Calcifying fibrous tumor (CFT) is a rare benign mesenchymal lesion known to arise at multiple body sites that may clinically mimic other more aggressive lesions in the gastrointestinal (GI) tract. In this study we describe the clinicopathologic findings of 28 GI tract CFTs. Tumors predominantly arose in middle-aged adults with a slight female predominance. The most commonly involved sites were small bowel and colon, followed by stomach and appendix. Tumors ranged from 0.3 to 9.3 cm (median 1.4 cm), and submucosa was the most commonly involved layer. All tumors were well circumscribed and unencapsulated. Microscopically, tumors were hypocellular and composed of spindle cells with abundant, haphazardly arranged hyalinized collagen. No necrosis and less than one mitosis per 10 HPF were identified in all cases. Calcification was present in most (81%) of the cases. All cases had lymphoplasmacytic inflammatory infiltrates either scattered throughout the lesion with occasional perivascular conglomeration or in the form of lymphoid aggregates. A lymphoplasmacytic cuff was usually present (81%). Immunostains showed variable CD34 immunoreactivity and variable numbers of IgG4-positive plasma cells. The lesional cells were negative for DOG-1, ALK-1, S100, C-kit, Sox10, Melan A, HMB45, desmin, CK7, and CK20, and showed cytoplasmic staining for β-catenin. Follow-up information was available in 5 cases with no recurrences reported to date (mean follow-up, 3 years). CFT is a rare benign tumor that can occur in part of the GI tract and should be distinguished from other mesenchymal tumors due to its low risk of recurrence.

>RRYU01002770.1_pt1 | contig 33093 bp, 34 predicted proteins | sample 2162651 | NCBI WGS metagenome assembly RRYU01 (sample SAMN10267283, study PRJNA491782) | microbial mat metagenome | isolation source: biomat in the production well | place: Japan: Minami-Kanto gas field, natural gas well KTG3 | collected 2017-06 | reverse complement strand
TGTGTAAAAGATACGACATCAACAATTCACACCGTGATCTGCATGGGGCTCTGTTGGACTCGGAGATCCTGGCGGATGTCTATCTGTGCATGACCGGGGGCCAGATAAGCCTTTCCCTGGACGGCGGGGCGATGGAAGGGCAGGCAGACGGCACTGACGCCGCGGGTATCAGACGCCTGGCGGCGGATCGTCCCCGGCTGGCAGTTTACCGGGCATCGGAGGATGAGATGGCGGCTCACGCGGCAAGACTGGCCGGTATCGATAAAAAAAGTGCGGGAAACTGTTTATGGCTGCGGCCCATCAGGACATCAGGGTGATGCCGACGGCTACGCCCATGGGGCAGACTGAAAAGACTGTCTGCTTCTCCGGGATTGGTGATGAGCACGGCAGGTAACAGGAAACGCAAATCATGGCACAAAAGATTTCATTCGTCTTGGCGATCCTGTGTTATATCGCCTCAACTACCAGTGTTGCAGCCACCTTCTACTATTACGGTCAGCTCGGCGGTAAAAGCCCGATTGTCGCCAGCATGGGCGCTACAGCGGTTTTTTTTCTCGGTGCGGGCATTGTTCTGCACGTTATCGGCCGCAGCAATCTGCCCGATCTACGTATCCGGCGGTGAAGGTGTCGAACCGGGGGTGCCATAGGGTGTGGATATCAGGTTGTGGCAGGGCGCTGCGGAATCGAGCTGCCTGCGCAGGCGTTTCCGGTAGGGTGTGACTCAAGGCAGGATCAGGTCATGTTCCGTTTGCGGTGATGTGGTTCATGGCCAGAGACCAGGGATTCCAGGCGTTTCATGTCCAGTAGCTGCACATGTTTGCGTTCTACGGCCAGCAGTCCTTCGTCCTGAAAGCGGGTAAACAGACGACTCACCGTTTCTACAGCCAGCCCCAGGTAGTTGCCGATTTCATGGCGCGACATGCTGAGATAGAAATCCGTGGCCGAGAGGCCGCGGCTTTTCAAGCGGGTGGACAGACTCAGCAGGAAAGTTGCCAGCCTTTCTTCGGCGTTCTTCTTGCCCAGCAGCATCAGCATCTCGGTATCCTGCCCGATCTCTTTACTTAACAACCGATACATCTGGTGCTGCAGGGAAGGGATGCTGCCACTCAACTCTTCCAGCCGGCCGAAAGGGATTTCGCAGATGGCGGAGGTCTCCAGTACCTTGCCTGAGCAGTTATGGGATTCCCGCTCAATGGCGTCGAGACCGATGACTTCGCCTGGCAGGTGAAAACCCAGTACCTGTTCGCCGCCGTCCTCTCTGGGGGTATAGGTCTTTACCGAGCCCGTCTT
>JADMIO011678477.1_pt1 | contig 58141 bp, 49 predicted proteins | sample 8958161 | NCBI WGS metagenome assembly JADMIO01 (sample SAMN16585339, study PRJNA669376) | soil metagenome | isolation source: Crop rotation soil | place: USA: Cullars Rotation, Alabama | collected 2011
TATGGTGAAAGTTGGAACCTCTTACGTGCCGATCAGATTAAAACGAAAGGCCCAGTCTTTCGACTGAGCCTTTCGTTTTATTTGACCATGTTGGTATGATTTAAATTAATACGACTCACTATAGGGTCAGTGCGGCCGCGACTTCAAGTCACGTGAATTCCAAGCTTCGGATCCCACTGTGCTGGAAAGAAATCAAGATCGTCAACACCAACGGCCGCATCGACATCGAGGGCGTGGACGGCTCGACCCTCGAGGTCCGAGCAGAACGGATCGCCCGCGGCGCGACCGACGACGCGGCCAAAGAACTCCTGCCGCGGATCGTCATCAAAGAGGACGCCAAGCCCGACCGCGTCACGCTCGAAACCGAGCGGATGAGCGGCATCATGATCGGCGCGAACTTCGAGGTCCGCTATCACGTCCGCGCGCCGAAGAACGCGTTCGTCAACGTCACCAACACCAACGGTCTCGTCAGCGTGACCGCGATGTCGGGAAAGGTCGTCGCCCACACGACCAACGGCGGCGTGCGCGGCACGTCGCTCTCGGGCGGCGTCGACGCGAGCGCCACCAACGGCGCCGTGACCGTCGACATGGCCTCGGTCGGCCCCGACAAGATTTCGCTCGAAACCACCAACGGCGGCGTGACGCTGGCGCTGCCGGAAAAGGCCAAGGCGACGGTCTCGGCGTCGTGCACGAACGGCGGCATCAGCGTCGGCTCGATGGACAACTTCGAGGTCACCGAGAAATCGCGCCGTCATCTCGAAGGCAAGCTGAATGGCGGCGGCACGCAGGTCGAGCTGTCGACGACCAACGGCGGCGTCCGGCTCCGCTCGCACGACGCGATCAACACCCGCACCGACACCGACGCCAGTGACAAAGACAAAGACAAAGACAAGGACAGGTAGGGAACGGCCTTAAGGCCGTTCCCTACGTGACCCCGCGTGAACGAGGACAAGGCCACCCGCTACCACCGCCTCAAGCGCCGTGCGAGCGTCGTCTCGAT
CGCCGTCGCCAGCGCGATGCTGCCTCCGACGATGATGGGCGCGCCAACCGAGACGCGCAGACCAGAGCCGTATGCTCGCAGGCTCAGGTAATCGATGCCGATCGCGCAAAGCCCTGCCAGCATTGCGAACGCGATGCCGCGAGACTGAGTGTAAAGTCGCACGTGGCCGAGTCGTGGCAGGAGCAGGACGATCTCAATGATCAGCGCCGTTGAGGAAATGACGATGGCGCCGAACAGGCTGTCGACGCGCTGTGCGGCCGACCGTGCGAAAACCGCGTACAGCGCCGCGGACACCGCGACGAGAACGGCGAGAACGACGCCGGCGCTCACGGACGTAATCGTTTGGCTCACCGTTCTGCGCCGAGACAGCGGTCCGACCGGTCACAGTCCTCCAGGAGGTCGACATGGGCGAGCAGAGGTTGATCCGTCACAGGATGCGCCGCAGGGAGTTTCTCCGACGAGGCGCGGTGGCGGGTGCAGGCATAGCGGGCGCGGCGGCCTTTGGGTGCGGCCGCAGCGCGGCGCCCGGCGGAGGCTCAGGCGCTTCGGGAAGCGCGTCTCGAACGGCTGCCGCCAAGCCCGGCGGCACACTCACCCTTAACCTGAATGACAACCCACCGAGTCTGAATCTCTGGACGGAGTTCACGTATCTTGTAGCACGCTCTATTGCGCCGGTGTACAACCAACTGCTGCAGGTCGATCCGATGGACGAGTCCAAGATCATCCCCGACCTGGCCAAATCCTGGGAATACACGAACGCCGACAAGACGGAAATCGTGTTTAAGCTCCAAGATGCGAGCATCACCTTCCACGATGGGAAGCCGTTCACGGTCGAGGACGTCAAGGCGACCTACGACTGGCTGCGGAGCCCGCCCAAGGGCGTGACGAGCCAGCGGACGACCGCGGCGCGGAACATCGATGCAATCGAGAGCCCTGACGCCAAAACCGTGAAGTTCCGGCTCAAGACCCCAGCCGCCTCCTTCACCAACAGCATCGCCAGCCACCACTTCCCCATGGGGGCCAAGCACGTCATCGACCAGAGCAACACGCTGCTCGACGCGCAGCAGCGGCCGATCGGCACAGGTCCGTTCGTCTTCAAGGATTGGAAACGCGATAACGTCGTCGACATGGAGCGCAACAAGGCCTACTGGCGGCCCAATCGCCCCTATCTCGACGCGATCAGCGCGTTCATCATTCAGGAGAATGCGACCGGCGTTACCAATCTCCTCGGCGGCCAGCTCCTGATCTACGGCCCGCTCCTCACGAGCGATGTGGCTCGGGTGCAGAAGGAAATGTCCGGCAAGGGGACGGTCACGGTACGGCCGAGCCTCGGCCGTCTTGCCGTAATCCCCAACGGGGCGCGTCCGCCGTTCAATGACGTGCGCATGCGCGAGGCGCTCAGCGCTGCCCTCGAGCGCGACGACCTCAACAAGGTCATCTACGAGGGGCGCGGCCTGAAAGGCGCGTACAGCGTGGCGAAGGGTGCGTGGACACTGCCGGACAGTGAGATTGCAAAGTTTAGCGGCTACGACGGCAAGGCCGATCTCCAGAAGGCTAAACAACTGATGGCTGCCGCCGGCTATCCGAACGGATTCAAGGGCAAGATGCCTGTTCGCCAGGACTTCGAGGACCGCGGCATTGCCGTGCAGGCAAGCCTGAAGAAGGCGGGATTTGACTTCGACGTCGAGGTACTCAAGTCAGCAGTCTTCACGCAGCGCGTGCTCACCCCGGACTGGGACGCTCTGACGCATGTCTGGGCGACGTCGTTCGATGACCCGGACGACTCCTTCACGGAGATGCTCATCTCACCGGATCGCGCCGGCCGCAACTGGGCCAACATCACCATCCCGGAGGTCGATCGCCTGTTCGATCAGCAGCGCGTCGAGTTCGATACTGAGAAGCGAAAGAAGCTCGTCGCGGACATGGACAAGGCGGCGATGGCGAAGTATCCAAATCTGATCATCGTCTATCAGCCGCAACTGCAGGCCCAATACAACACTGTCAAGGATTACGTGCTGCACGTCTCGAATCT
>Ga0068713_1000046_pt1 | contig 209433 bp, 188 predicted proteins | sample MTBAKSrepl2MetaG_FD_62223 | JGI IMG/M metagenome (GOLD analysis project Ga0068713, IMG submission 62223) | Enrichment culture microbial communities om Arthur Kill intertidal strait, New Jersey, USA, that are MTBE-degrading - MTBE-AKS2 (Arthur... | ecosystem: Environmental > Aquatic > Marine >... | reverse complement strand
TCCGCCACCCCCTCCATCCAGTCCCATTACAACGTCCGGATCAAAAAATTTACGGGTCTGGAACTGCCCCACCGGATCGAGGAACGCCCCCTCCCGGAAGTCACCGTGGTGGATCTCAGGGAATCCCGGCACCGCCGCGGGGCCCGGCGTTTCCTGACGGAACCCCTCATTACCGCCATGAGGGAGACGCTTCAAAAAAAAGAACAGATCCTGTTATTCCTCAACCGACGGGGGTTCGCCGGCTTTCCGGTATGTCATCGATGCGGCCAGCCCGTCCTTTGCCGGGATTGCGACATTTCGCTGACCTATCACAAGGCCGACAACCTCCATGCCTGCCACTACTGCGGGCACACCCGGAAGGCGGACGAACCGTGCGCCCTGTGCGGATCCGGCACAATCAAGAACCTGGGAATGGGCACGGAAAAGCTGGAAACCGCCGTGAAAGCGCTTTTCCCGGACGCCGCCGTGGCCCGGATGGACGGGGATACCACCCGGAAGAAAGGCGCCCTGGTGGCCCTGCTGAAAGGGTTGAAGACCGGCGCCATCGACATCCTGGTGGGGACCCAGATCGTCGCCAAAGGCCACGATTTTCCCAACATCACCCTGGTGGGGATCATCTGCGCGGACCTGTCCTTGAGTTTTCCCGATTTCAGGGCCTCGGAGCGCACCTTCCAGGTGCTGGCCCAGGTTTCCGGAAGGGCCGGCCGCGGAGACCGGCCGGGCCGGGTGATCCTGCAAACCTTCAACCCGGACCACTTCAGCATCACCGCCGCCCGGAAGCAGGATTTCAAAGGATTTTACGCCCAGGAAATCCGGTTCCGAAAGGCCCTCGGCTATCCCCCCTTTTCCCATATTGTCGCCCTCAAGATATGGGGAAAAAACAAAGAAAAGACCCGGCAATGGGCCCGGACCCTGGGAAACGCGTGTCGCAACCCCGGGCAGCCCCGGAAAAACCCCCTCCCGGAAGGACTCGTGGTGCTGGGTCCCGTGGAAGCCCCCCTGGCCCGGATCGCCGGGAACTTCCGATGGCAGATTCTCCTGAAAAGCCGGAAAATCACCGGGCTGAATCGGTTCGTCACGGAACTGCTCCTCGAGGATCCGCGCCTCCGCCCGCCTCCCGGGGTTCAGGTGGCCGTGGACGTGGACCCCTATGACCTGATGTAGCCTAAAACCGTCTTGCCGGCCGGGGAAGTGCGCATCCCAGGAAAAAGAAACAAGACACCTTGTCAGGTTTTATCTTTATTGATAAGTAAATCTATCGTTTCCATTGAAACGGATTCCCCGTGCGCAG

- Calcifying fibrous tumor
- Gastrointestinal tract
- Mesenchymal lesion
ASJC Scopus subject areas
- Pathology and Forensic Medicine